The Common wallaroo is a kangaroo of a rather stocky build, with coarse, shaggy fur, no hair on its muzzle, a relatively short and thick tail, and a characteristic upright hopping style. Its robust body shape, having shorter limbs than other species of kangaroo, may be an adaptation due to leaping around on rocks, with short, broad hind feet which have roughened soles for extra grip. The male can be up to twice the females size, with particularly thick-set forearms and shoulders.
The Common wallaroo can be found throughout most of Australia, except Tasmania. It usually lives on rocky hills, caves and rock formations with large overhangs, that can provide shade during the day. It also shelters in shrubland along streams, near their main sources of food and water.
Common wallaroos are mostly solitary and nocturnal, and occupy a relatively small and stable home range close to water or a rocky outcrop, and moving from rough country to feed on shrubs and grasses in adjacent areas. Small groups will sometimes form around valued resources, but these are usually quite loose as regards size and composition. These animals move by hopping on their huge hind legs, moving to new feeding areas that are within their home range. Male wallaroos sometimes fight or "box" with each other, mostly using their powerful feet for kick-boxing until one contestant gives way. Males display dominance like this in order to maintain social hierarchy or gain access to females to mate with. Common wallaroos all interact with each other by grooming, although this behavior is more common between joeys and their mothers.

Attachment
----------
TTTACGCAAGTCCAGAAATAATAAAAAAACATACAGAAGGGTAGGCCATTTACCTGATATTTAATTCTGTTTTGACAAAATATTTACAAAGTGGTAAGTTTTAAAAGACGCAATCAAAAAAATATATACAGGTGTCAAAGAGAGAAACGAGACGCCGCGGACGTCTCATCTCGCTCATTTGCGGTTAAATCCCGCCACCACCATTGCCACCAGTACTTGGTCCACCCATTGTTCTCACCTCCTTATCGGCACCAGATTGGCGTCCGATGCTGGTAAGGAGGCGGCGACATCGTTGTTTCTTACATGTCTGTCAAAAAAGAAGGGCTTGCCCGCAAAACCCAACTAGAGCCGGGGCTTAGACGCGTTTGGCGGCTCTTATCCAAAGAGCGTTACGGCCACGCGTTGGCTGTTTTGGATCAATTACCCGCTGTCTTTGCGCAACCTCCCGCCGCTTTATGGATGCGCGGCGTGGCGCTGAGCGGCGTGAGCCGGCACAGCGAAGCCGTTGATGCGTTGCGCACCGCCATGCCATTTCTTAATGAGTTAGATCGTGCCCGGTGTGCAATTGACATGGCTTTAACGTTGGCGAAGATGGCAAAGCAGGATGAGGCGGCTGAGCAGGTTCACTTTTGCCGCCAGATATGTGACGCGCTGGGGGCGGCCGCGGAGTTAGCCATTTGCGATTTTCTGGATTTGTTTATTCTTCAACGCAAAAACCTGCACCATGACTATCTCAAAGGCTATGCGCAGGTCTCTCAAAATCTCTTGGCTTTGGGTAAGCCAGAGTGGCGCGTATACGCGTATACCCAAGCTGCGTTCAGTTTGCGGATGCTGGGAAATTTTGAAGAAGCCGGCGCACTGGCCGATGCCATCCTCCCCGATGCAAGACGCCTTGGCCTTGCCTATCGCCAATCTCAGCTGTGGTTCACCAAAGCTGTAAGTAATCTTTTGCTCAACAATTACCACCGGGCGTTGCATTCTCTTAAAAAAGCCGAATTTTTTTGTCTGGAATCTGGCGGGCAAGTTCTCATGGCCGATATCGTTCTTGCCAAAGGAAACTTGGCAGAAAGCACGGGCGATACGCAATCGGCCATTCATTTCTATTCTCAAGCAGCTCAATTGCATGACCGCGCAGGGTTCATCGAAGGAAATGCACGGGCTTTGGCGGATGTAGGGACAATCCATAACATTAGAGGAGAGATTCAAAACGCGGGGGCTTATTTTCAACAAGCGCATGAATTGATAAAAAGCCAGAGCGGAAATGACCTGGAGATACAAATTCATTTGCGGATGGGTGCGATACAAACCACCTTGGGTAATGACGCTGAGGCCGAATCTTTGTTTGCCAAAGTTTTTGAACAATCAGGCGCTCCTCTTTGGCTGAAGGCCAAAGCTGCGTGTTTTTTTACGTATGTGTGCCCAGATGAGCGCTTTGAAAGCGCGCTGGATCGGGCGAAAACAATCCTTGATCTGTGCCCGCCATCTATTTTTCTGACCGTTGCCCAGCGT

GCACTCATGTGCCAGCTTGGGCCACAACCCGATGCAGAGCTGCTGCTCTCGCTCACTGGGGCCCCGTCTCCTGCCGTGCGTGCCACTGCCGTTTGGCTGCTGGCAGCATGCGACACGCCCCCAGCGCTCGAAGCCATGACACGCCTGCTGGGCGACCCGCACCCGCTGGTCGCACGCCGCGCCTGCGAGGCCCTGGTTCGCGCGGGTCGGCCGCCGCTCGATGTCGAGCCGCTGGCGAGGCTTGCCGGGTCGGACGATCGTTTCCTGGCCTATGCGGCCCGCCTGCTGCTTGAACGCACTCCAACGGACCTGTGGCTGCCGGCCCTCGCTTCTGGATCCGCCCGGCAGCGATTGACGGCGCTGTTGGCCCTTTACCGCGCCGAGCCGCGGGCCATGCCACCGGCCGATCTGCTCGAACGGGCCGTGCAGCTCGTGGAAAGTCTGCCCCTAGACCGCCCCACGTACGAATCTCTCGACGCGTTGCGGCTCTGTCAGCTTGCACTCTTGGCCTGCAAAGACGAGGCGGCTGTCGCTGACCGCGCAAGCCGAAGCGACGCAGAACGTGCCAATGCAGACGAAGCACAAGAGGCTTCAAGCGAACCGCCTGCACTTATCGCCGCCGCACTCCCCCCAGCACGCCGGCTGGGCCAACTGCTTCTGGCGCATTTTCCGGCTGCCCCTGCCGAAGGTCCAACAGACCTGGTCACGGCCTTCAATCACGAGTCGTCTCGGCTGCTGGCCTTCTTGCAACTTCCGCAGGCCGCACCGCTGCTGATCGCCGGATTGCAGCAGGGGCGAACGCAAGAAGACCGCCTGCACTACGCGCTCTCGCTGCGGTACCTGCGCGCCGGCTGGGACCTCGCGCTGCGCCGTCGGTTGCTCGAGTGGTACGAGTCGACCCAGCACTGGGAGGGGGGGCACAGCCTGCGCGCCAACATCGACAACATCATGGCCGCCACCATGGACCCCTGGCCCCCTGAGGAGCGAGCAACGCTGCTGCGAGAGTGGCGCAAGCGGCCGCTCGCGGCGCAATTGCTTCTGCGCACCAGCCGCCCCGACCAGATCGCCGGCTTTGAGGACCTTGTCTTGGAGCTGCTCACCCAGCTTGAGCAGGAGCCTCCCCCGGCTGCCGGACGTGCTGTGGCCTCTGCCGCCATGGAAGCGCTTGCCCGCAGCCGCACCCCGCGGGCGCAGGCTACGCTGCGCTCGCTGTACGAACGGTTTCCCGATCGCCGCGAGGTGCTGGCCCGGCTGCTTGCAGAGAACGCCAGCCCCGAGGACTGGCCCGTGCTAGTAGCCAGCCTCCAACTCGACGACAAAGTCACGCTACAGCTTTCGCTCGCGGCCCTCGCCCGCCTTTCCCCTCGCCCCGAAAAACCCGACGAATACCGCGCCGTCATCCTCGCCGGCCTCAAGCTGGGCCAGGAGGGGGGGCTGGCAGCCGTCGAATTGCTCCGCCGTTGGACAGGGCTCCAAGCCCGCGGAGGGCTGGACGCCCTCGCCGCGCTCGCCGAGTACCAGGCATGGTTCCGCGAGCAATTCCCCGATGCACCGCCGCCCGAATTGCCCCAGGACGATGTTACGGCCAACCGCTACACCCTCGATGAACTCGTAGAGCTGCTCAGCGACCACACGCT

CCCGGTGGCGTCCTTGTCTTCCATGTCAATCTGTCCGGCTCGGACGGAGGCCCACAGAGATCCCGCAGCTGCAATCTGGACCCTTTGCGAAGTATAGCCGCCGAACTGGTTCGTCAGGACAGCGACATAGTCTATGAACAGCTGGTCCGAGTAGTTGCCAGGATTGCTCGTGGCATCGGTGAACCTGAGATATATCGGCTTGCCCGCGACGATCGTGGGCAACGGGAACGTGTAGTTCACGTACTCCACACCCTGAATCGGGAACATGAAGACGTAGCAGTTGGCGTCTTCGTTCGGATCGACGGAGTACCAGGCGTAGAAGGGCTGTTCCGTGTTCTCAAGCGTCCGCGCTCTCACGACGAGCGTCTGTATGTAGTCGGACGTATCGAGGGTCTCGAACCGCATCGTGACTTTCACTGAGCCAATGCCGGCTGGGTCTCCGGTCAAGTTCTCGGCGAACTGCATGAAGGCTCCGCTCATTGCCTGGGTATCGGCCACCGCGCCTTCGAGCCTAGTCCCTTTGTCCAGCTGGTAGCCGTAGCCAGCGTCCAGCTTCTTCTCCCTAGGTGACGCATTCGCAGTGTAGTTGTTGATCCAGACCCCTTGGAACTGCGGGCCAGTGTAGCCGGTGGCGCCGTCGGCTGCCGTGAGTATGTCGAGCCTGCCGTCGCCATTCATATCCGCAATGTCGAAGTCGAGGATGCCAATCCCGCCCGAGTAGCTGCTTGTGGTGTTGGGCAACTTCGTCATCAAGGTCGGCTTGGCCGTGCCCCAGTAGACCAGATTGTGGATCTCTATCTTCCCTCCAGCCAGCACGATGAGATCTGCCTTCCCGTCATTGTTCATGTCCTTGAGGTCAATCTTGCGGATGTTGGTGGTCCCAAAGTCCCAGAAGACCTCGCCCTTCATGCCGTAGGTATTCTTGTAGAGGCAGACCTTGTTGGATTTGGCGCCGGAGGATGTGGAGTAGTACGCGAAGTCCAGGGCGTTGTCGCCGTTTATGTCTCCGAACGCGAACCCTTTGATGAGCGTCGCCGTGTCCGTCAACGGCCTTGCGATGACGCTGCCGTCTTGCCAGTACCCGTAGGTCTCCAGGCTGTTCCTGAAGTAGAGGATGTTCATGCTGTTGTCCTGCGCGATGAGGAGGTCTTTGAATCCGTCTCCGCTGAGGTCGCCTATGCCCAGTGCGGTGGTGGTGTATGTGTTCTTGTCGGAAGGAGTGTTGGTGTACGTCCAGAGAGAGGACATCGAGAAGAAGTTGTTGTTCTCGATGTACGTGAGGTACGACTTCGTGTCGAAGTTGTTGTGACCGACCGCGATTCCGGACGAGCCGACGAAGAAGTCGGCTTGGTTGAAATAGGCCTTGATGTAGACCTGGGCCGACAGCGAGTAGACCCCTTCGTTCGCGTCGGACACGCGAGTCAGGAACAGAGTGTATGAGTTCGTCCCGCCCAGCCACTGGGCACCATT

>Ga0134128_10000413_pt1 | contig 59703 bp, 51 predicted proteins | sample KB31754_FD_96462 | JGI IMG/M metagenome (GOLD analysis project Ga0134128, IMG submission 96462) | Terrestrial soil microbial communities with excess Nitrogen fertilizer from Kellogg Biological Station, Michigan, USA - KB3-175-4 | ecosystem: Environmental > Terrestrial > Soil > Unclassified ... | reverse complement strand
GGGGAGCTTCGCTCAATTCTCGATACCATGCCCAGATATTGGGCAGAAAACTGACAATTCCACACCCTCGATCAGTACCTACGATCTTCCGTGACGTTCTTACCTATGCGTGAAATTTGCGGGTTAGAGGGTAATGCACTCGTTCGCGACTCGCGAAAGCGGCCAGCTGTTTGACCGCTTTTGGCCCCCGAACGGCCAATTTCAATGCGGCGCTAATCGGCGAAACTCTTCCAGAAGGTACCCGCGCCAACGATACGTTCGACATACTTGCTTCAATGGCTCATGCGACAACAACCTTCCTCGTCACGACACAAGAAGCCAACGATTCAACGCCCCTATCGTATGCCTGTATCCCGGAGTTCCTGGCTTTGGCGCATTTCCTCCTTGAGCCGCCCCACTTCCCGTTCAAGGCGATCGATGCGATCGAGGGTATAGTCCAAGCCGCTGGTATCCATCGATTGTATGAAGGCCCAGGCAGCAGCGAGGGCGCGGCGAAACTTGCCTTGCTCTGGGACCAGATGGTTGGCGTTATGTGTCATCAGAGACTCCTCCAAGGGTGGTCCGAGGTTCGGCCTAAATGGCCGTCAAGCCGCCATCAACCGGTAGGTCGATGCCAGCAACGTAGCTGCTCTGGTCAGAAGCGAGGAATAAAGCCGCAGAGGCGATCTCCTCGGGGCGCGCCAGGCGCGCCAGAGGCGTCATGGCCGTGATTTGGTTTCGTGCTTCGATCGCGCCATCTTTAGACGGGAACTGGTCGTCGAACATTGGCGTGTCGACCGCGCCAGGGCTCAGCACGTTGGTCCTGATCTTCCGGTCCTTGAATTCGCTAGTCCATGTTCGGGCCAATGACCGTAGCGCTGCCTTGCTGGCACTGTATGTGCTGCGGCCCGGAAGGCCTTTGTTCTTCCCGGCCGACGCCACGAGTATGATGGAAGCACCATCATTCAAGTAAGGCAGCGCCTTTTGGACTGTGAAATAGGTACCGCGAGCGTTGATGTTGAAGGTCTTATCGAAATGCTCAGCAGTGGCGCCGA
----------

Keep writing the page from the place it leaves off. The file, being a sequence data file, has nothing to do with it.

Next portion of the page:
Common wallaroos are polygynous, which means that one male mates with multiple females. To attract a mate, a male displays his dominance to other male wallaroos through frequent fighting, as well as displaying themselves for the females to see. Wallaroos mate throughout the year. A single joey is born after gestation lasting 30 to 38 days, then the tiny animal must climb up through its mothers fur into her pouch, where it can be nursed. The baby stays in its mother's pouch for protection and feeding and remains inside full time until it is 6 months old. It may occasionally fall out of the pouch, but quickly climbing back in. Weaning usually takes place around the age of 15 to 16 months. The mother waits until weaning before she mates again. Males are usually sexually mature at 18 to 19 months old and females at 22 months old.
The Common wallaroo is faced with no major threats, although it is legally killed in some areas for skins and food, and as a result of alleged damage to crops and pastures. It is estimated to comprise only around three percent of the total commercial kangaroo quota. The Barrow Island euro subspecies, which lives on Barrow Island, suffers from fatalities on roads and habitat degradation due to the development of oilfields.
According to the Australian Government Department of the Environment, the total number of the Common wallaroo is 4,383,203 individuals, including 1,800 individuals of the Common wallaroo subspecies from Barrow Island. Common wallaroos’ numbers are stable today and they are classified as least concern (LC) on the IUCN Red List.
Common wallaroos, through their grazing, help disperse seeds within their ecosystem.